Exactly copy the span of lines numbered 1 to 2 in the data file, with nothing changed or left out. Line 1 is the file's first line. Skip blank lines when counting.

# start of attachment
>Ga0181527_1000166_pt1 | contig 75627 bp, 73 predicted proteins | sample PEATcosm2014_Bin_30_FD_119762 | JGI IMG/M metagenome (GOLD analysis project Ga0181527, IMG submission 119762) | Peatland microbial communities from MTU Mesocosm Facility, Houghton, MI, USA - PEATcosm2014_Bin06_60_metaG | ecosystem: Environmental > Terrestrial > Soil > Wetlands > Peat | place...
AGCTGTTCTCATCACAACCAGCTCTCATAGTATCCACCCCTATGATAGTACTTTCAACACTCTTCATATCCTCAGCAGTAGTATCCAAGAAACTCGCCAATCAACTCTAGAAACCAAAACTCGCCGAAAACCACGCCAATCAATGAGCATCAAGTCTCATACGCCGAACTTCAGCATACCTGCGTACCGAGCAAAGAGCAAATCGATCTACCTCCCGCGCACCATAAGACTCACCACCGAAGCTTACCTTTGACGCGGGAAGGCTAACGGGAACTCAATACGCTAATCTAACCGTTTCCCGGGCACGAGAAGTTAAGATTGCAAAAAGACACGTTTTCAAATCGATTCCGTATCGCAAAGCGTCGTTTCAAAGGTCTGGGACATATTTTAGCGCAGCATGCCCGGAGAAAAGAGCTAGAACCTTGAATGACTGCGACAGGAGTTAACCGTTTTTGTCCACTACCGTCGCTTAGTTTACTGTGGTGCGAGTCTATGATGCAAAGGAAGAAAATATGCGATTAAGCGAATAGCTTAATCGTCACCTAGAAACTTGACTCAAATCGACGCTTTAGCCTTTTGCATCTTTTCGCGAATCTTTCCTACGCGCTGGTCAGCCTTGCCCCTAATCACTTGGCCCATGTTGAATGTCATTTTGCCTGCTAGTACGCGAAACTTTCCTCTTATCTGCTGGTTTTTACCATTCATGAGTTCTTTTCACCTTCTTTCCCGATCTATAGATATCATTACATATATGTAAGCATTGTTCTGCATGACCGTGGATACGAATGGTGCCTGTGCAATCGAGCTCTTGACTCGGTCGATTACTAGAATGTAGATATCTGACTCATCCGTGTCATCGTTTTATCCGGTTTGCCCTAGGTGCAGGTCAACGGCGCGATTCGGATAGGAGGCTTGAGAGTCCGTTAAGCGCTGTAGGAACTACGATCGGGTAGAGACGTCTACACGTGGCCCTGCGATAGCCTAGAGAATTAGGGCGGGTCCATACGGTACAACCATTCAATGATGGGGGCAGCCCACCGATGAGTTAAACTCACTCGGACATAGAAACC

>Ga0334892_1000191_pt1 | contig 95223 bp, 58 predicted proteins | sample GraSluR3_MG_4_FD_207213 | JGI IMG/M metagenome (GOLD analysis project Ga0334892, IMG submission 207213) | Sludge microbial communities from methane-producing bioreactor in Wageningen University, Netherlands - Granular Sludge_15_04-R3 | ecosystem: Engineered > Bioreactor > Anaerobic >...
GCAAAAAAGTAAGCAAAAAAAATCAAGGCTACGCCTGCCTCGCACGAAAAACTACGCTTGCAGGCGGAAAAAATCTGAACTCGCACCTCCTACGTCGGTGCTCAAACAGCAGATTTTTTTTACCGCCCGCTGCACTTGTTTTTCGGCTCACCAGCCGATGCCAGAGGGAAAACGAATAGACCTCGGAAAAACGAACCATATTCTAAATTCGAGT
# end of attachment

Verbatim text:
>Ga0181527_1000166_pt1 | contig 75627 bp, 73 predicted proteins | sample PEATcosm2014_Bin_30_FD_119762 | JGI IMG/M metagenome (GOLD analysis project Ga0181527, IMG submission 119762) | Peatland microbial communities from MTU Mesocosm Facility, Houghton, MI, USA - PEATcosm2014_Bin06_60_metaG | ecosystem: Environmental > Terrestrial > Soil > Wetlands > Peat | place...
AGCTGTTCTCATCACAACCAGCTCTCATAGTATCCACCCCTATGATAGTACTTTCAACACTCTTCATATCCTCAGCAGTAGTATCCAAGAAACTCGCCAATCAACTCTAGAAACCAAAACTCGCCGAAAACCACGCCAATCAATGAGCATCAAGTCTCATACGCCGAACTTCAGCATACCTGCGTACCGAGCAAAGAGCAAATCGATCTACCTCCCGCGCACCATAAGACTCACCACCGAAGCTTACCTTTGACGCGGGAAGGCTAACGGGAACTCAATACGCTAATCTAACCGTTTCCCGGGCACGAGAAGTTAAGATTGCAAAAAGACACGTTTTCAAATCGATTCCGTATCGCAAAGCGTCGTTTCAAAGGTCTGGGACATATTTTAGCGCAGCATGCCCGGAGAAAAGAGCTAGAACCTTGAATGACTGCGACAGGAGTTAACCGTTTTTGTCCACTACCGTCGCTTAGTTTACTGTGGTGCGAGTCTATGATGCAAAGGAAGAAAATATGCGATTAAGCGAATAGCTTAATCGTCACCTAGAAACTTGACTCAAATCGACGCTTTAGCCTTTTGCATCTTTTCGCGAATCTTTCCTACGCGCTGGTCAGCCTTGCCCCTAATCACTTGGCCCATGTTGAATGTCATTTTGCCTGCTAGTACGCGAAACTTTCCTCTTATCTGCTGGTTTTTACCATTCATGAGTTCTTTTCACCTTCTTTCCCGATCTATAGATATCATTACATATATGTAAGCATTGTTCTGCATGACCGTGGATACGAATGGTGCCTGTGCAATCGAGCTCTTGACTCGGTCGATTACTAGAATGTAGATATCTGACTCATCCGTGTCATCGTTTTATCCGGTTTGCCCTAGGTGCAGGTCAACGGCGCGATTCGGATAGGAGGCTTGAGAGTCCGTTAAGCGCTGTAGGAACTACGATCGGGTAGAGACGTCTACACGTGGCCCTGCGATAGCCTAGAGAATTAGGGCGGGTCCATACGGTACAACCATTCAATGATGGGGGCAGCCCACCGATGAGTTAAACTCACTCGGACATAGAAACC